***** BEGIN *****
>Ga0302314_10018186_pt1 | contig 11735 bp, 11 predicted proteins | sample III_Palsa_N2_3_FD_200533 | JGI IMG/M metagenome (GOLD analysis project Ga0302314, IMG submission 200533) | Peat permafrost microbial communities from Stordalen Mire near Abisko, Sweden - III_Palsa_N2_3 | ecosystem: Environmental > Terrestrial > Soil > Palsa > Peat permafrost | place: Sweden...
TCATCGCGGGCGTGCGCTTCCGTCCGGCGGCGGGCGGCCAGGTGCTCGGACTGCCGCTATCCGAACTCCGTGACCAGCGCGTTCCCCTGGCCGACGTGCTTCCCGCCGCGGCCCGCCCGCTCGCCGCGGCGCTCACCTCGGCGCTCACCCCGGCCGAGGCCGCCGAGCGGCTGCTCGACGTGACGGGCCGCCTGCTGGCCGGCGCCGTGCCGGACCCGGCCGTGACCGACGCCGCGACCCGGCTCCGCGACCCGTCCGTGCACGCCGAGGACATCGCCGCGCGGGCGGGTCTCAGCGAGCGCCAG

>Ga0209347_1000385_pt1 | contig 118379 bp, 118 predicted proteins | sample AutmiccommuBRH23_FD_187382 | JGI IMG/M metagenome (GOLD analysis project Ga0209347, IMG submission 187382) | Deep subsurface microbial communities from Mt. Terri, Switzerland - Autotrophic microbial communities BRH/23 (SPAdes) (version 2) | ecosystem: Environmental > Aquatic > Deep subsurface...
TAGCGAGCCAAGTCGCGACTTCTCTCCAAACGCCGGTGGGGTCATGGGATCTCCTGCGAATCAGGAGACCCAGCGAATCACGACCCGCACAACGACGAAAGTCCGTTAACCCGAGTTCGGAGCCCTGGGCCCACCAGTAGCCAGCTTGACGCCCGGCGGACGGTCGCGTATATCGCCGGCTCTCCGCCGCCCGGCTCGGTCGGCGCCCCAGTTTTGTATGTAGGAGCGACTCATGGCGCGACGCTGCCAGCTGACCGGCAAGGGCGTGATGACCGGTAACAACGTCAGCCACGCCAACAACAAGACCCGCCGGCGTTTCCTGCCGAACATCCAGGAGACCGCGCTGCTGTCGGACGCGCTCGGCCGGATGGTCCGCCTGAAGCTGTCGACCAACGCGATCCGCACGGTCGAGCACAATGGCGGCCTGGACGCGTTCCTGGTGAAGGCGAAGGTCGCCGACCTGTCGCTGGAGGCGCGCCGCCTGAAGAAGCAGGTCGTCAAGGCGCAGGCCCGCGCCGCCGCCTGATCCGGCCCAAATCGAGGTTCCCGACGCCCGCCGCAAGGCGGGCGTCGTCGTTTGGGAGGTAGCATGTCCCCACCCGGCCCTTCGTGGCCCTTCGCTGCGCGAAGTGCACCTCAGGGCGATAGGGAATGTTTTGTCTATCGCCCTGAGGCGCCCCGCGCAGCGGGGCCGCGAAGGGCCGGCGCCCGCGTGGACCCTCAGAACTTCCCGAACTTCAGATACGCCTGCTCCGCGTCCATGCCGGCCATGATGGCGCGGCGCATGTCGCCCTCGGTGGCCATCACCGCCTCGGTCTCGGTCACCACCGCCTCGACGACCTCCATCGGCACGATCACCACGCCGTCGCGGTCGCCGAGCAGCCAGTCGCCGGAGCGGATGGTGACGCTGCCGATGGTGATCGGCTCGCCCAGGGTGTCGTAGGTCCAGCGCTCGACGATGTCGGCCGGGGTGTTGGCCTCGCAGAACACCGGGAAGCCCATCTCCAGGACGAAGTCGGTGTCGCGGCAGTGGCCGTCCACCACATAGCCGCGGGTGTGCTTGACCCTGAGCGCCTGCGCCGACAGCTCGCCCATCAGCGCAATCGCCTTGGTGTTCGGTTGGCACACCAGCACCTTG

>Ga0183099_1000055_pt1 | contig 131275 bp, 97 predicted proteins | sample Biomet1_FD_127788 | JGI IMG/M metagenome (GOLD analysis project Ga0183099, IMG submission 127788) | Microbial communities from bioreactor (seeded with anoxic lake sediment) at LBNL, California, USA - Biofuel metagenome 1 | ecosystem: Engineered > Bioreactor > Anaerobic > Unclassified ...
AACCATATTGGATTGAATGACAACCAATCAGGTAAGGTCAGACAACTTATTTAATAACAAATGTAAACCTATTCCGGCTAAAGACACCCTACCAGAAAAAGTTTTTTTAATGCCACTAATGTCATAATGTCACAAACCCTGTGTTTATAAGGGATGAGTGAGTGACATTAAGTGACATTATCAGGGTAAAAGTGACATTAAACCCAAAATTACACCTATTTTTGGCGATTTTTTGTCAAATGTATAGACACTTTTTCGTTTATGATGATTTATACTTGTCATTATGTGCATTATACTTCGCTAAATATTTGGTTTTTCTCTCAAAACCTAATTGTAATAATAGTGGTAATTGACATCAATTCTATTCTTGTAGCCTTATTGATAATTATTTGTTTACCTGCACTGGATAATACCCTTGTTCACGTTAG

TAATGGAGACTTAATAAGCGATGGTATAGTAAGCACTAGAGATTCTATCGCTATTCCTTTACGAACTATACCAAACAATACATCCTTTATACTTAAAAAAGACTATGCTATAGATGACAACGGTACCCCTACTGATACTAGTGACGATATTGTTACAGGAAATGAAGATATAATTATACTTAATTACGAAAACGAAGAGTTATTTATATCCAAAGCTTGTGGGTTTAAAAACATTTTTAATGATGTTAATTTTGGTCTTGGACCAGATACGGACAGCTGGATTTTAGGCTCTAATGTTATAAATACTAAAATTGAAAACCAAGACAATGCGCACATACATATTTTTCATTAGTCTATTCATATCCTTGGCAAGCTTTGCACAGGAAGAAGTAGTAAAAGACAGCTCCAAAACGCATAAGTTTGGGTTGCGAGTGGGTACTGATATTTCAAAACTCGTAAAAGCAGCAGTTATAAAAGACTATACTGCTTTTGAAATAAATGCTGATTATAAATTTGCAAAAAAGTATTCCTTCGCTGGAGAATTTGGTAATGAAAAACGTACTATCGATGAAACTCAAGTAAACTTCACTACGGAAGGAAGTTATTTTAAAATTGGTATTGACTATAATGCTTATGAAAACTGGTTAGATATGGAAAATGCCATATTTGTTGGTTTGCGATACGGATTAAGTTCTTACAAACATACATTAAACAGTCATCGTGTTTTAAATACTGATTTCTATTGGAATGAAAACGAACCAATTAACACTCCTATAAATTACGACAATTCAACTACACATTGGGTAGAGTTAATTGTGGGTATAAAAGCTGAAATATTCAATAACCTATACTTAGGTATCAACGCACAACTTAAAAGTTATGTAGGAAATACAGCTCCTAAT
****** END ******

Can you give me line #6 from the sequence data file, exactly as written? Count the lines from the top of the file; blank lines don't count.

AACCATATTGGATTGAATGACAACCAATCAGGTAAGGTCAGACAACTTATTTAATAACAAATGTAAACCTATTCCGGCTAAAGACACCCTACCAGAAAAAGTTTTTTTAATGCCACTAATGTCATAATGTCACAAACCCTGTGTTTATAAGGGATGAGTGAGTGACATTAAGTGACATTATCAGGGTAAAAGTGACATTAAACCCAAAATTACACCTATTTTTGGCGATTTTTTGTCAAATGTATAGACACTTTTTCGTTTATGATGATTTATACTTGTCATTATGTGCATTATACTTCGCTAAATATTTGGTTTTTCTCTCAAAACCTAATTGTAATAATAGTGGTAATTGACATCAATTCTATTCTTGTAGCCTTATTGATAATTATTTGTTTACCTGCACTGGATAATACCCTTGTTCACGTTAG